“There are 36 hours of continuing nursing professional development built into the program, focused on the equitable care of patients within medically and mental health underserved areas,” Dr. Fowler says. “With more than 95% of the state of Louisiana being medically underserved for primary care and dental health needs, and 100% of the state being underserved in the area of mental health, the NP Fellowship program aims to enhance the capacity of the NP workforce with the skills these populations need most.”
Professional development for NP Fellows will focus on leadership skills, quality improvement, linguistically appropriate care, the impact racism has upon health equity, building self-efficacy, integrated health care models, interprofessional collaboration, and the prevention of secondary stress and personal burnout, among other topics.
NPs entering the workforce do not routinely have a structured onboarding or transition-to-practice process, when compared to physician or pharmacy colleagues. Professional development courses will be provided concurrently with supervised clinical practice that builds the Fellow to a full assignment of patients by the end of the program.
“NP Fellows completing transition-to-practice programs report increased confidence and satisfaction with their role and practice. The value added to the clinical agency is retaining a new NP with increased competency of caring for underserved populations, increased satisfaction and increased billing capacity,” Dr. Fowler says.
Developing Leaders and Lifelong Learners
“We should all be lifelong learners. Learning how to be more effective, efficient and empathic leaders; to approach challenges as opportunities to improve and support positive change; and to be better health care providers and better people.”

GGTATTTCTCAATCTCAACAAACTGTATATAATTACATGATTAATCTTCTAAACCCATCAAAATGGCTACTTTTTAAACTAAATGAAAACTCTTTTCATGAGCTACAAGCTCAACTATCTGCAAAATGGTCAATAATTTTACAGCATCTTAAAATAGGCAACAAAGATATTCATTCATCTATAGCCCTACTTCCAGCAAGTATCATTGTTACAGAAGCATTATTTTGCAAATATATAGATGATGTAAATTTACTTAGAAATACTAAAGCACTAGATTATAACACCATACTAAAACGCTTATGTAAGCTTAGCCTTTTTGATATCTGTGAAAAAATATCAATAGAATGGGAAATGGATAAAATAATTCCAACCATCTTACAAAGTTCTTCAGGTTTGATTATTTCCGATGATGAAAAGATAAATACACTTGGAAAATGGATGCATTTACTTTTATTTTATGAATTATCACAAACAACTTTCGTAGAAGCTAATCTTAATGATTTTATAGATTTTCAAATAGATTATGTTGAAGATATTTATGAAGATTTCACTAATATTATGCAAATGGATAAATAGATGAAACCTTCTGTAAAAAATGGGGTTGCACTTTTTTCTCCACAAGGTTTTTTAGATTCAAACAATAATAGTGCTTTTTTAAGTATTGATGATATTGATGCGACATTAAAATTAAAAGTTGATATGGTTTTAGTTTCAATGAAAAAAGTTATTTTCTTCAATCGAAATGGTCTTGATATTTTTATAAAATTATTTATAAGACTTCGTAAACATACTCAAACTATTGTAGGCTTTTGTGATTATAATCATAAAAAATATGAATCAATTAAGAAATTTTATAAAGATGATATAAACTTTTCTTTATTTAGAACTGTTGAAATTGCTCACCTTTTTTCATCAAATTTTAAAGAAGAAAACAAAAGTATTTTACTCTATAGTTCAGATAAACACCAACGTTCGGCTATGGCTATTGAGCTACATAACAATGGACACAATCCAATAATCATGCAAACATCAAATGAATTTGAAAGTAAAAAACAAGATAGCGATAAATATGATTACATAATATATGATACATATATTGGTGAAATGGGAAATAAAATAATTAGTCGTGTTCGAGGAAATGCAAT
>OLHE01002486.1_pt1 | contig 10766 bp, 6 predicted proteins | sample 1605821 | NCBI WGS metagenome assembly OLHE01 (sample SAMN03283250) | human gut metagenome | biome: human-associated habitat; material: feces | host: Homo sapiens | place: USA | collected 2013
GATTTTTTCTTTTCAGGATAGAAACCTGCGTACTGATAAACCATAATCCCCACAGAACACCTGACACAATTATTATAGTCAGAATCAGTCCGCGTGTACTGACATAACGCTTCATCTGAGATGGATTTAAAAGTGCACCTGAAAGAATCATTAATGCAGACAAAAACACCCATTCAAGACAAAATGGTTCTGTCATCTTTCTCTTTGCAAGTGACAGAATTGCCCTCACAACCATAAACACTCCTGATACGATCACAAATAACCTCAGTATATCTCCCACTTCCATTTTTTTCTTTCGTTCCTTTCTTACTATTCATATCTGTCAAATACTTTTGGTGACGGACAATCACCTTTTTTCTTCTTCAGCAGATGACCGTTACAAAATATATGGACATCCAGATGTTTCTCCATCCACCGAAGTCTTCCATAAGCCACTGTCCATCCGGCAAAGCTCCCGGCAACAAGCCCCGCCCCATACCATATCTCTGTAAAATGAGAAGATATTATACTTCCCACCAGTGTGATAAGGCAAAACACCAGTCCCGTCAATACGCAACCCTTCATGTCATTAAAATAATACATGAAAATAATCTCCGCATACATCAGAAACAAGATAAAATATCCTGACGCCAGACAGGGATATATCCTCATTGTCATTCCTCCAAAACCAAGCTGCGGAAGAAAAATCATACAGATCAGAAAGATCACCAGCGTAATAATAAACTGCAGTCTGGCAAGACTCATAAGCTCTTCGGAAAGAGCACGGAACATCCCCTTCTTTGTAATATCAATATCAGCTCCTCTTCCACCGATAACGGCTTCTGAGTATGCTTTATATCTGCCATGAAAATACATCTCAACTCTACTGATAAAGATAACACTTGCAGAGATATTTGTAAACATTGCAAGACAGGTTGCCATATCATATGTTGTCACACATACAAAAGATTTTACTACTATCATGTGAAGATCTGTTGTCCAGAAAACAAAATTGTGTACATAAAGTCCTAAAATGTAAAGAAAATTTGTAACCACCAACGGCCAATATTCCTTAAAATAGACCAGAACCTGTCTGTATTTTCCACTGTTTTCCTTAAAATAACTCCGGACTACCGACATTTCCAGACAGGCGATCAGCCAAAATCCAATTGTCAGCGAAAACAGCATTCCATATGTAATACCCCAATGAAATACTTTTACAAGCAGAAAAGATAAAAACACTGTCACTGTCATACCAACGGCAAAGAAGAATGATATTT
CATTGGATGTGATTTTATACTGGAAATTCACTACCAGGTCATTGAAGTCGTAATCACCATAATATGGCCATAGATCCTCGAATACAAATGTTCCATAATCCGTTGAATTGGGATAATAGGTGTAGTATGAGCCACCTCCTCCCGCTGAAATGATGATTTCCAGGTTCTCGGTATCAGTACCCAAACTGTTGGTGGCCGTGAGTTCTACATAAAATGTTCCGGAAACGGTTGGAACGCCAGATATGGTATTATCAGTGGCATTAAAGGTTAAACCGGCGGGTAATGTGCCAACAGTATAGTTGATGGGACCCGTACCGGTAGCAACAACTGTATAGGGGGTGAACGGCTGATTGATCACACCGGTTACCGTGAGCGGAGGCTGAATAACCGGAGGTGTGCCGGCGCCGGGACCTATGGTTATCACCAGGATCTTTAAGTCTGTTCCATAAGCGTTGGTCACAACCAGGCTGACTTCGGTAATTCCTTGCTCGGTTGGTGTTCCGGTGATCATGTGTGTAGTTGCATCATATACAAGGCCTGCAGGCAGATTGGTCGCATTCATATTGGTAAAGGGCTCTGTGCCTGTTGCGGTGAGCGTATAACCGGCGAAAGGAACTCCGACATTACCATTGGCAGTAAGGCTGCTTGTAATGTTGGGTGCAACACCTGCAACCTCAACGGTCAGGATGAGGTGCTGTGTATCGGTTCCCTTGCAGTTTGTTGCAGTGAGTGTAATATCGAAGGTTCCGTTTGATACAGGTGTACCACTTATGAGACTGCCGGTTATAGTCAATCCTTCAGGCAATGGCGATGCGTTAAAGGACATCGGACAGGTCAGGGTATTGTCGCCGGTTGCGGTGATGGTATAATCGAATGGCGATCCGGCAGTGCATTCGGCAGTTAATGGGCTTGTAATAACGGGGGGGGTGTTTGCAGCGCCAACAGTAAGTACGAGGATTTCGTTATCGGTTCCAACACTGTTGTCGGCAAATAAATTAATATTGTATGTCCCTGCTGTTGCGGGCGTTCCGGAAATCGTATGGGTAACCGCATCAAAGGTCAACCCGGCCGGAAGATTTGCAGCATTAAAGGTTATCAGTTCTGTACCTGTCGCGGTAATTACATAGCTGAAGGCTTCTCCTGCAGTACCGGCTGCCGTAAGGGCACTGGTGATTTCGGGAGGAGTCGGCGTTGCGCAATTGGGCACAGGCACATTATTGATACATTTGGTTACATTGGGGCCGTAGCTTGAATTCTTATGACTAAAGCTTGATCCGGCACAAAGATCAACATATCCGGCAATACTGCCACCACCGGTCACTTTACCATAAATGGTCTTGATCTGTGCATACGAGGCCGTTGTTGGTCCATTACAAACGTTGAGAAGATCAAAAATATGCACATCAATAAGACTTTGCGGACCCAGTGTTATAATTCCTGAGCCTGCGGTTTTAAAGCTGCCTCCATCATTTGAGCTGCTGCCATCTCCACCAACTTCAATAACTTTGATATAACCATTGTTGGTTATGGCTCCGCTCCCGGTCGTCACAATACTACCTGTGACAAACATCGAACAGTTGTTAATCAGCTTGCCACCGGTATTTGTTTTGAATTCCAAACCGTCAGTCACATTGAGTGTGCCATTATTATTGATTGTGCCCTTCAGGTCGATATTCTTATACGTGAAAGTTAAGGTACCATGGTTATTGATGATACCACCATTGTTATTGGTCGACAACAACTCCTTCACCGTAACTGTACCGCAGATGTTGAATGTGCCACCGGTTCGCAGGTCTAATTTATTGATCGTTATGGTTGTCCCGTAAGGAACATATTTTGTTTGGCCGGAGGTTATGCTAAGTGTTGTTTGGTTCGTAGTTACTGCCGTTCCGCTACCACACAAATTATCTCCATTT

Paula Kensler, PhD(c), DNP, MBA, RN
Nurses are leaders and change makers. But leadership skills require cultivation. The Leadership Scholars Academy is designed to provide participants with practical guidance in leadership competency.
It was developed by Demetrius Porche, DNS, PhD, ANEF, FACHE, FAANP, FAAN, Professor and Dean of the School of Nursing; Dr. Millet; Paula Kensler, PhD(c), DNP, MBA, RN, Program Director for the Clinical Nurse Leader Masters and Executive Nurse Leader DNP Programs and Instructor of Clinical Nursing; and Marie Adorno, PhD, APRN, CNS, RNC, CNE, Director of the PhD/DNS Program and Assistant Professor of Clinical Nursing.
“The goal of the Academy is to provide a transformational learning experience that further develops personal and professional leadership knowledge, skills and guidance critical for success in leadership roles,” Dr. Millet says. “It is designed for current and emergent leaders in all settings.”
The Academy is a five-day workshop that explores evidence-based practices with leadership and management experts. Participants learn practical strategies from experienced leaders. The training was created based on requests from some of the School of Nursing’s clinical partners to assist in developing nurse leaders at their institutions.
Many participants in these workshops have returned for other NCPD activities at the school, like writing and publishing and grant-writing workshops.
“We should all be lifelong learners. Learning how to be more effective, efficient and empathic leaders; to approach challenges as opportunities to improve and support positive change; and to be better health care providers and better people,” Dr. Kensler says. “From a clinical standpoint, there are always new medicines, new procedures and new ways of enhancing teamwork and leadership.”
Dr. Kensler says the School of Nursing has been on “a journey toward realizing all of our full potential” when it comes to NCPD.
“As academic and practice partners work together more closely, these programs can help with evidence-based practice implementation and research, as well as assist leaders develop the knowledge and skill sets they require to be successful in their roles,” Dr. Kensler says. “A lot of learning happens by being together, sharing experiences, networking and developing relationships over time. We’ve had really good feedback so far for the Leadership Scholars Academy and other programs, and we’re excited to work with our partners on other programs to meet their needs.”
Anyone can make suggestions for future NCPD programs/topics by reaching out to members of the NCPD Department. Topic suggestions are also assessed from post-event evaluation forms submitted by participants, and School of Nursing faculty also complete needs assessment surveys to inform future faculty development activities.
“My favorite quote related to NCPD came from Florence Nightingale,” says Dr. Millet. “Let us never consider ourselves finished nurses…we must be learning all of our lives.”